The Intersection

This isn’t a subject I blog much about any more…after all, the “war on science” argument that I helped originate has now been made in such an ad nauseum way that it has become more or less conventional wisdom.

However, it’s still worth noting when a great new piece of evidence emerges showing just how bad the administration has been when it comes to science.

In this case, that evidence comes from the Environmental Protection Agency. Not surprisingly, the EPA’s staff unions are withdrawing from their cooperation agreement with the agency’s political leadership. And what is their cited reason?

Well, let us quote some of the complaints (PDF):

“EPA boasts of the Principles of Scientific Integrity before the Congress and the
public as an example of EPA’s dedication to using only good science in its decision making, but refuses to agree to an adjudication process for resolving disputes arising from alleged violations of the PSI.”

“…EPA ignores the advice of its Labor Union Coalition and its own Principles of Scientific Integrity whenever political direction from other federal entities or private sector interests so direct. Examples include fluoride drinking water standards, organophosphate pesticide registration, control of mercury emissions from power plants, and requests for waivers to allow States to more stringently control greenhouse gases.”

The letter I’m quoting comes from unions that collectively represent over 10,000 EPA employees–and of course, a lot of those are scientists.

So this is pretty convincing evidence that a vast number of agency scientists believe that EPA has lost any claim whatsoever to scientific integrity.


  1. #1 Lance
    March 5, 2008

    Admit it Chris you’re gonna miss having old “W” to kick around. I expect that the democratic candidate will win the presidential election. I hope Obama gets in. He will never be able to live up to the expectations of the environmental left.

    Chris, I will be anxiously watching to see how you treat either Hillary or Obama in coming posts if whichever one is elected doesn’t propose initiatives that would result in drastic cuts in CO2 emissions. It is highly unlikely, in the face of a looming economic recession, that a newly elected president would implement a regimen of punitive energy measures, either in the form of taxes or caps.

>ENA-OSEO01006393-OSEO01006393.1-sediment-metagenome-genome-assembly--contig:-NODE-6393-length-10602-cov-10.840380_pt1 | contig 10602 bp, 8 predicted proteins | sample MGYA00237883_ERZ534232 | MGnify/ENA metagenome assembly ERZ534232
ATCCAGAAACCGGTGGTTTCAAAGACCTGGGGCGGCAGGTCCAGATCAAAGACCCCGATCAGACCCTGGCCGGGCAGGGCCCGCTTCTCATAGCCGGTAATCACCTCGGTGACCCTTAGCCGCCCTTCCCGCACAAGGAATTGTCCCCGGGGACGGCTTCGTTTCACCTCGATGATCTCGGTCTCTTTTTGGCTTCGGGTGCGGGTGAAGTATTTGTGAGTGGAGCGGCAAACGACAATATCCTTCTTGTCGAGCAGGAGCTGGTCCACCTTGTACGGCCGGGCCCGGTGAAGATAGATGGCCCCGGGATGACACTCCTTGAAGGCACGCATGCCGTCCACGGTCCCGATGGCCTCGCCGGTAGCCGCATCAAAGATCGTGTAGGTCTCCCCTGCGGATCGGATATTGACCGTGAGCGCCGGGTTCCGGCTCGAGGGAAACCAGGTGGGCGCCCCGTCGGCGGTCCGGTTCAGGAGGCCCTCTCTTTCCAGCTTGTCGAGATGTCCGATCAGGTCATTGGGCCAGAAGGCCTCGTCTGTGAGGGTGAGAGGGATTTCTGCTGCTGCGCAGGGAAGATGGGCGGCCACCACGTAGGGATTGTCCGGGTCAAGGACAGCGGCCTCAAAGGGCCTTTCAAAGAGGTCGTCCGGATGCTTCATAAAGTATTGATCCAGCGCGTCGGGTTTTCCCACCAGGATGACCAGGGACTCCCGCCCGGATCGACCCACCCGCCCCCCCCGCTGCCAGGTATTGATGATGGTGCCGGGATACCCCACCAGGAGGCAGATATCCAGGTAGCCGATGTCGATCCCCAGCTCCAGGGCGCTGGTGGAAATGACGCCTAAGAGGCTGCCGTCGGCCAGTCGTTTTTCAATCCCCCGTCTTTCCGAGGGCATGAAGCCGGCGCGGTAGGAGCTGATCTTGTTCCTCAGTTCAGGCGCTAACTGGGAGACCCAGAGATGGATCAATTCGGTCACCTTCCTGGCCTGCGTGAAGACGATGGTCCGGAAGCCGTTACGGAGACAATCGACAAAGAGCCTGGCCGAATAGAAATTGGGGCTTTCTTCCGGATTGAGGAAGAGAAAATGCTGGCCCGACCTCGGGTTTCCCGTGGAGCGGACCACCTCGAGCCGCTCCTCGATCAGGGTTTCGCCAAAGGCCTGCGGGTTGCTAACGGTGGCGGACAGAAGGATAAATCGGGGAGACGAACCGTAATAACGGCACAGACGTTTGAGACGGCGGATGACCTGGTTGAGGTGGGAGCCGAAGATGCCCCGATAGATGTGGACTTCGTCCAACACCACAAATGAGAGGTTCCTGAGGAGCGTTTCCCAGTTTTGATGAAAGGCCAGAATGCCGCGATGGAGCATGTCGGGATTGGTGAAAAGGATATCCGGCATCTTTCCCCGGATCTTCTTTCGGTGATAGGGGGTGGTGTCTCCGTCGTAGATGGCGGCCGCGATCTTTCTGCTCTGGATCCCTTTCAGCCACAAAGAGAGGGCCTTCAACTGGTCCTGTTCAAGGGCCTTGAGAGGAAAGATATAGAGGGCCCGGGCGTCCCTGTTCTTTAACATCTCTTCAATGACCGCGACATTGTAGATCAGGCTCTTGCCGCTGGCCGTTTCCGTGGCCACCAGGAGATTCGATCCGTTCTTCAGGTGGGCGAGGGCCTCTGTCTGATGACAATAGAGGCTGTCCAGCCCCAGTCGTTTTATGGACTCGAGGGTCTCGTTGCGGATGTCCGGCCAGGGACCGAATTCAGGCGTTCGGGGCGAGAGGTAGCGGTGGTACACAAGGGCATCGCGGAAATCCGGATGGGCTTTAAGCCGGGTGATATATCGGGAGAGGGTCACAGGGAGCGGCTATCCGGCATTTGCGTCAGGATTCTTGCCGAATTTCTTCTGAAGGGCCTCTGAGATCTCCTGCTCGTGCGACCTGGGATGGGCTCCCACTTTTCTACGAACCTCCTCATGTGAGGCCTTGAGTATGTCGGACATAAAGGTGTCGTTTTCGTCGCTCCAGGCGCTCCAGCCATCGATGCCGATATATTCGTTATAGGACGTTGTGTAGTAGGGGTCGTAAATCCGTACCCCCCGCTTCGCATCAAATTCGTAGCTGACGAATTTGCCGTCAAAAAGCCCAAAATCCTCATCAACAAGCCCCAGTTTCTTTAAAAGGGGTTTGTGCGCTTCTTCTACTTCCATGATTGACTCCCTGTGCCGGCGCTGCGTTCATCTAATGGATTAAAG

I expect that many of the loudest voices angrily denouncing the current administration will fall silent once a democrat is elected president. Of course a clever strategy would be to propose unrealistic and painful measures that a republican minority would be forced to oppose with a filibuster. This would succeed in placating the faithful while still demonizing the republicans.

    I kind’a hope, if that happens, that the republicans won’t rise to the bait. If the democratically controlled congress passes sweeping carbon reduction legislation that ends up harming the economy and not lowering atmospheric CO2 there will be severe political repercussions.

    Since India and China will never play along, any unilateral reductions made by the west will not stop the level of atmospheric CO2 from its upward trend. What then, economic sanctions? That would just exacerbate the economic problems and don’t forget China holds the marker for a huge amount of US debt. Just the threat of calling in that marker could push the damaged economy over a “tipping point” more frightening to the average American than any alleged shift of polar ice dynamics.

    These CO2 hold outs will give the environmental left a temporary scapegoat if temps keep increasing. If they don’t continue to increase there will be some very unpleasant questions to answer. Aerosols are not going to provide political cover from out of work industrial workers and middle class Americans strained to the edge by spiraling energy costs.

    Be careful what you wish for. There will be interesting times ahead. I’ll be waiting, Chris and Sheril, to see how you respond to the changing political climate.

  2. #2 Linda
    March 5, 2008

    I, as opposed to Lance, look forward to a new administration with better optimism and better sense. I think that all the candidates, including Senator McCain, are keenly aware of all the science and technology challenges our planet faces in todays world. Challenges, such as climate change, economic competitiveness in a global lower cost science and technology economy, clean air, clean water, green fuel technology, etc.
    We will find out their thoughts and positions, hopefully, in Philadelphia on April 18 at Sciencedebate 2008.
    I look forward to it.

  3. #3 Eric the Leaf
    March 5, 2008

    I rarely agree with you, though I enjoy your posts. Here, however, I think you are largely correct about climate change initiatives. None of them will work because they will not be politically or economically palatable in the end. The coming recession will be exacerbated, in my opinion, by the relentless increase in energy prices, and the increase in price of everything remotely related–food, city services, shipping, air travel, and just about everything else you can think of. The coming energy shock is going to dwarf any concern with climate change. The inability of many environmentalists to even acknowledge this reality is puzzling. Without evidence to the contrary, my suspicion is that they are ill-informed. Energy to them is always translated into its relationship to climate change. No, it’s all about energy, period. The problems, and solutions, such as they may be, are not the same.